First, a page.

When evening came again, Takis grew terrified that he’d fall asleep and the torture would continue. He sat down and stared at the wall. He looked at it, crazed, almost as if they had gotten into a fight. He stalled as long as he could. He checked what was, and wasn’t, on TV, down to the depths of the late-night infomercials. He was determined to remain vigilant. His mind, though, stayed wrapped up in that dream—in Hollywood, in the girl. One moment he got under the covers; the next he kicked them off. He turned on the radio to listen to music but it was no good. His mind remained fixated on the dream.

They say there was once a soldier who killed himself on watch when he dreamt he was walking on the beach with his former love. When he awoke and saw the combat boots on his feet, he realized where he was, started to cry, put the barrel of his gun in his mouth and pulled the trigger. The poor man’s only real hope had been to turn the gun on his dream. So Takis decided to leave the house to escape from falling asleep.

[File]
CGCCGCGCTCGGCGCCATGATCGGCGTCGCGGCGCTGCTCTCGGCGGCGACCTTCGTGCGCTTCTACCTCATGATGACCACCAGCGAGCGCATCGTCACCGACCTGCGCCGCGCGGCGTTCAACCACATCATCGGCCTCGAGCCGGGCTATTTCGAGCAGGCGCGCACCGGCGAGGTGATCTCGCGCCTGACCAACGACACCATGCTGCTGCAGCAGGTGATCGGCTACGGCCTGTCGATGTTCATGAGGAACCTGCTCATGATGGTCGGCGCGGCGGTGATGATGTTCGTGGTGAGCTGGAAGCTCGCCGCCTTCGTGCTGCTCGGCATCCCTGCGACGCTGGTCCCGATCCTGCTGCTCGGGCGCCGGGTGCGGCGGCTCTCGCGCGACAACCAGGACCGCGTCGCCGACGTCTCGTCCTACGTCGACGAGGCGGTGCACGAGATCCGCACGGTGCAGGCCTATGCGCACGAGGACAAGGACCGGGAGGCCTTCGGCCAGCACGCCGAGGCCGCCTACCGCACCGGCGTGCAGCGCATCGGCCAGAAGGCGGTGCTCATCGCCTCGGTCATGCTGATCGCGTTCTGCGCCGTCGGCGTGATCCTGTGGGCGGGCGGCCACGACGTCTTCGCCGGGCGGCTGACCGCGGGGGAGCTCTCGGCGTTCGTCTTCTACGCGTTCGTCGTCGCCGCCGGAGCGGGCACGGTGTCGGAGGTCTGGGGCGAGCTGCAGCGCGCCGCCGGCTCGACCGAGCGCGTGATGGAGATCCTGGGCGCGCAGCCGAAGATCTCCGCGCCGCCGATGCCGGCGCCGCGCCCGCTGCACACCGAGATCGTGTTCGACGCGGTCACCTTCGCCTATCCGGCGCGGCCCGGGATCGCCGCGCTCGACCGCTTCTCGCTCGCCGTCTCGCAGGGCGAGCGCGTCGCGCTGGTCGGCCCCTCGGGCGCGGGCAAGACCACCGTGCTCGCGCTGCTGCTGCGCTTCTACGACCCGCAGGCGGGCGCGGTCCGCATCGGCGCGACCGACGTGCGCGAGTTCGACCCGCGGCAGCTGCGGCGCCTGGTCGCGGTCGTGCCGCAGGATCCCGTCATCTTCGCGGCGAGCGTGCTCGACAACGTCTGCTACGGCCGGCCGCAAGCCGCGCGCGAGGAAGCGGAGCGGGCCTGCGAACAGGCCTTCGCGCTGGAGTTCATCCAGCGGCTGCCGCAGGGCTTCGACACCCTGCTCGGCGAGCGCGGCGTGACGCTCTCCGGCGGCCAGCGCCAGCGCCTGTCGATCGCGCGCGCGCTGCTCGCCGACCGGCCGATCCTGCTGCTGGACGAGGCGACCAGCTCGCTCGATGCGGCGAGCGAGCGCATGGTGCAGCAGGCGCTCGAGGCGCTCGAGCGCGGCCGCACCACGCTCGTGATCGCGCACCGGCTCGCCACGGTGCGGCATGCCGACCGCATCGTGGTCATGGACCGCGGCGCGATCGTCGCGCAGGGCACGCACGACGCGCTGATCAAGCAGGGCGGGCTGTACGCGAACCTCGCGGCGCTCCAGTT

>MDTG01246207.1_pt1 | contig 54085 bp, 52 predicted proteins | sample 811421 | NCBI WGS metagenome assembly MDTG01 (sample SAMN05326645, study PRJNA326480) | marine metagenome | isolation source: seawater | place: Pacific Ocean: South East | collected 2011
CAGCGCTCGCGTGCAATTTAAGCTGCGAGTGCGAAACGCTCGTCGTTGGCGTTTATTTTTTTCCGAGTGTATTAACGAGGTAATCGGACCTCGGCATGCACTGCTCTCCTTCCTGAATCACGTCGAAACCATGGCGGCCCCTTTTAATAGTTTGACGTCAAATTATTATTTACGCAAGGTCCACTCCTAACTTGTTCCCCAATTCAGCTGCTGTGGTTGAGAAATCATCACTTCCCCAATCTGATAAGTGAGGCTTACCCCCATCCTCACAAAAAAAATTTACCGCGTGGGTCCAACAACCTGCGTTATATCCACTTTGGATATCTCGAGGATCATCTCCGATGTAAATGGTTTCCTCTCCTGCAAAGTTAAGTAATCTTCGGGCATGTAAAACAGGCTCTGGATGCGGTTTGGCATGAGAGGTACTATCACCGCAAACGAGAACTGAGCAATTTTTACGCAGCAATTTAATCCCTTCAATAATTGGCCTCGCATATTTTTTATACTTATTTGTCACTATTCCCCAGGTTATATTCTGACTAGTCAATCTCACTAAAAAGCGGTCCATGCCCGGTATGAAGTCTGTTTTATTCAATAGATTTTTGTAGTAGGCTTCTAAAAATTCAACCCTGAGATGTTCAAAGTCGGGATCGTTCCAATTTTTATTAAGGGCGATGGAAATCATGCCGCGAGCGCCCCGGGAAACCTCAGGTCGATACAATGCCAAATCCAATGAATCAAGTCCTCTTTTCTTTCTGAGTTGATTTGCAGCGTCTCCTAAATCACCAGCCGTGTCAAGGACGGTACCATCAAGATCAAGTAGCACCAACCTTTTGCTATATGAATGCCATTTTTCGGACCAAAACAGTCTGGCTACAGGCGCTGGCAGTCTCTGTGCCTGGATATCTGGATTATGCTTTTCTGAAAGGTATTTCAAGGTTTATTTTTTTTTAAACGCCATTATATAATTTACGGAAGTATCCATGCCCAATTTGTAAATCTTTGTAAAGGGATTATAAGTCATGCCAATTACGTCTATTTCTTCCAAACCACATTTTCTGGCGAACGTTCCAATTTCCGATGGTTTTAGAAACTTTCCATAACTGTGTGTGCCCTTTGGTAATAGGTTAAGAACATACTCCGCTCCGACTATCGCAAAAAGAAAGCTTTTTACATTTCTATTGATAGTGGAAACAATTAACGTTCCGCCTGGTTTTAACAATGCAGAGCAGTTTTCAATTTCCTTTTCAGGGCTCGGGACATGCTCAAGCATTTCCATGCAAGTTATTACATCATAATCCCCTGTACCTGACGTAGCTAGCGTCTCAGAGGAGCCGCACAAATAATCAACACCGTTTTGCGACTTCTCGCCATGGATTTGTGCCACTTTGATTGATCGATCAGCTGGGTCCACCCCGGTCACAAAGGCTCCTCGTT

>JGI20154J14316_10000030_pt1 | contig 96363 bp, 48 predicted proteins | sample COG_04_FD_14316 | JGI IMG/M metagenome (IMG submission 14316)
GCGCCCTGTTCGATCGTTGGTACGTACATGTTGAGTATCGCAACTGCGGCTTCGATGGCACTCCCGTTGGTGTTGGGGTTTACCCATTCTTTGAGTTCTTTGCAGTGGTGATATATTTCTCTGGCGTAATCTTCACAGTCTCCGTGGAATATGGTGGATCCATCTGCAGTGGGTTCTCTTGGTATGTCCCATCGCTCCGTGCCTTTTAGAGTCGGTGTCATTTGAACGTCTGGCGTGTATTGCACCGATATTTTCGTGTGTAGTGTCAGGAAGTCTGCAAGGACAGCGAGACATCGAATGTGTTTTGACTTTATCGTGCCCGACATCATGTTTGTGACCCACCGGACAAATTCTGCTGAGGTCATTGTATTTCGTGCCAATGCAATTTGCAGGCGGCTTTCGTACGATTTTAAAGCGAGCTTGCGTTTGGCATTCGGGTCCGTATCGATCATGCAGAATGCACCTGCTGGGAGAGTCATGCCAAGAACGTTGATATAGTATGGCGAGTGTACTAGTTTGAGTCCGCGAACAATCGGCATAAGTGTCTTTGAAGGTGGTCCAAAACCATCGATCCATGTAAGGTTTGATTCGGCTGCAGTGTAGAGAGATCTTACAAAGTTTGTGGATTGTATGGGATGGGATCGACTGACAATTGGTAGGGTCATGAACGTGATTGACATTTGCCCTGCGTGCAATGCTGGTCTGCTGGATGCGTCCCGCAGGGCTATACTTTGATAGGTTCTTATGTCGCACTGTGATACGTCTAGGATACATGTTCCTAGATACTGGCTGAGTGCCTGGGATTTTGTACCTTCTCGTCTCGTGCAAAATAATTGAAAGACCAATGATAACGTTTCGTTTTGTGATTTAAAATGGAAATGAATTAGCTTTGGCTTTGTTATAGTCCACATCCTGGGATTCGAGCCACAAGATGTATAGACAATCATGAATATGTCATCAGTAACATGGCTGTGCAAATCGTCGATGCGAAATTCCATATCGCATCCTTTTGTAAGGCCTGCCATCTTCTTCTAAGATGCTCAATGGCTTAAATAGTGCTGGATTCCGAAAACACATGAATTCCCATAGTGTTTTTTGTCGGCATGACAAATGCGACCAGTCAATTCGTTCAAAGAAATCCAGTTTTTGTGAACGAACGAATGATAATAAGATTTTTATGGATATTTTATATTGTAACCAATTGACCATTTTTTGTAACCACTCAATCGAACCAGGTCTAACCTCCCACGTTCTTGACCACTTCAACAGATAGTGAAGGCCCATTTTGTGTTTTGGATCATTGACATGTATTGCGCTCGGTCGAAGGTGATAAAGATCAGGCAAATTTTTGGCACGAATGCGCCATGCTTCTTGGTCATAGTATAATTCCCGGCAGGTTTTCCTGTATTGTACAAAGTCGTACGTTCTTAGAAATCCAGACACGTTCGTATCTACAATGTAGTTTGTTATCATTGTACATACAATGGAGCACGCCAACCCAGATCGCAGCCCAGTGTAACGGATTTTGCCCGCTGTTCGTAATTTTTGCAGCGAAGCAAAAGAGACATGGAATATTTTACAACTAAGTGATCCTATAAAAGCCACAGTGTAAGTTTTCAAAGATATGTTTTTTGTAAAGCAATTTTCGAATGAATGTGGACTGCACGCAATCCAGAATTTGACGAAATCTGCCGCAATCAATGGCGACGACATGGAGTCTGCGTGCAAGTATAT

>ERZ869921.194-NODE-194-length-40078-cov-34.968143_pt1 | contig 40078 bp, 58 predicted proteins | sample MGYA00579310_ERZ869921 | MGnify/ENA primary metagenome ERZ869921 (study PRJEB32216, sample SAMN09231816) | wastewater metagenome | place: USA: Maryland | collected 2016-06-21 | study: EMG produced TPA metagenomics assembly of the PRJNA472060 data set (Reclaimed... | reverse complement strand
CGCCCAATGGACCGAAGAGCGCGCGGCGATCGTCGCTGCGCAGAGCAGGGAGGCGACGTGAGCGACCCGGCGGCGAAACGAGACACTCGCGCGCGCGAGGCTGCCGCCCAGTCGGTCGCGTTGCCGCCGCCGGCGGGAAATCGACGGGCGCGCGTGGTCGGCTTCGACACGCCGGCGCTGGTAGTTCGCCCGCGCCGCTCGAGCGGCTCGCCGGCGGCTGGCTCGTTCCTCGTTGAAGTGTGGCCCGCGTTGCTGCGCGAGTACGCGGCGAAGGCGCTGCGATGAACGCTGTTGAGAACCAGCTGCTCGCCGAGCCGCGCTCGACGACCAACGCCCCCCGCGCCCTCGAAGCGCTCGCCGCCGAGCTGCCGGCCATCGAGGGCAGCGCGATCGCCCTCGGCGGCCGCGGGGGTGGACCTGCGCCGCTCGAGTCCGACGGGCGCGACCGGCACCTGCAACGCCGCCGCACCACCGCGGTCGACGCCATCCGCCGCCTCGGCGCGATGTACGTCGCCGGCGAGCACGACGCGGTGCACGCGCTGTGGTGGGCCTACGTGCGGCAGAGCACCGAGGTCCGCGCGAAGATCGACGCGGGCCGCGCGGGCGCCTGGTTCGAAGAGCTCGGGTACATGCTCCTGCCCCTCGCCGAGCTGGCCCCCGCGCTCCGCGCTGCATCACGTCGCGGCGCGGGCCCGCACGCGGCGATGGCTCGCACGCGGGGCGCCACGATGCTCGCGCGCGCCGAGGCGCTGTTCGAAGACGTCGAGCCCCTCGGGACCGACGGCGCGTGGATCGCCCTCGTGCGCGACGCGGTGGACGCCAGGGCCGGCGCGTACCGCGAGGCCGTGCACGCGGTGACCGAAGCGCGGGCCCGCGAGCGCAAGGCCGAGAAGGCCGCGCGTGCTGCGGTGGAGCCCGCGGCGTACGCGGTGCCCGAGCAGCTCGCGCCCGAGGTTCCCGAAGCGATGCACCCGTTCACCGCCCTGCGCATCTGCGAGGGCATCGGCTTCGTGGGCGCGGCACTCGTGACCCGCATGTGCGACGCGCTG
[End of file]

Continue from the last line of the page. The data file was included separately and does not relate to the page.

He opened the door and stepped out for a walk. When he saw the people outside, dressed to the nines and smiling, he remembered that for the rest of the world it was Friday night. He started walking down the hill from Marni Street towards Metaxourgeio. Further down, in Vathi Square, he saw a souvlaki place he knew well. But something was going on that he’d never seen there before: they had set up a keyboard and two speakers inside. Some guy with a lamé shirt was on his feet, singing in front of a group—like a portable nightclub. Takis turned at Karolos Street, and passed right by an Egyptian restaurant or café—you couldn’t quite tell for sure, since at that hour they were blaring belly-dancing music and everyone, I mean everyone, was dancing up on the tables. It was one of those parties where no one sits down in a chair, as if it were forbidden. “If you’re poor, you gotta live it up,” thought Takis, and continued on his way. His walk was a journey of self-discovery, almost like something staged. Someone had sent him all these people just to aggravate him. He remembered how he’d once read in the newspaper that they have low suicide rates in Egypt, and how a friend who’d traveled there had told him that the kids play soccer in the streets at eleven at night. “They can all go to hell—and take those kids who play soccer in the streets at eleven at night with them,” said Takis to himself. “If you’re poor, you gotta put yourself out of your misery!”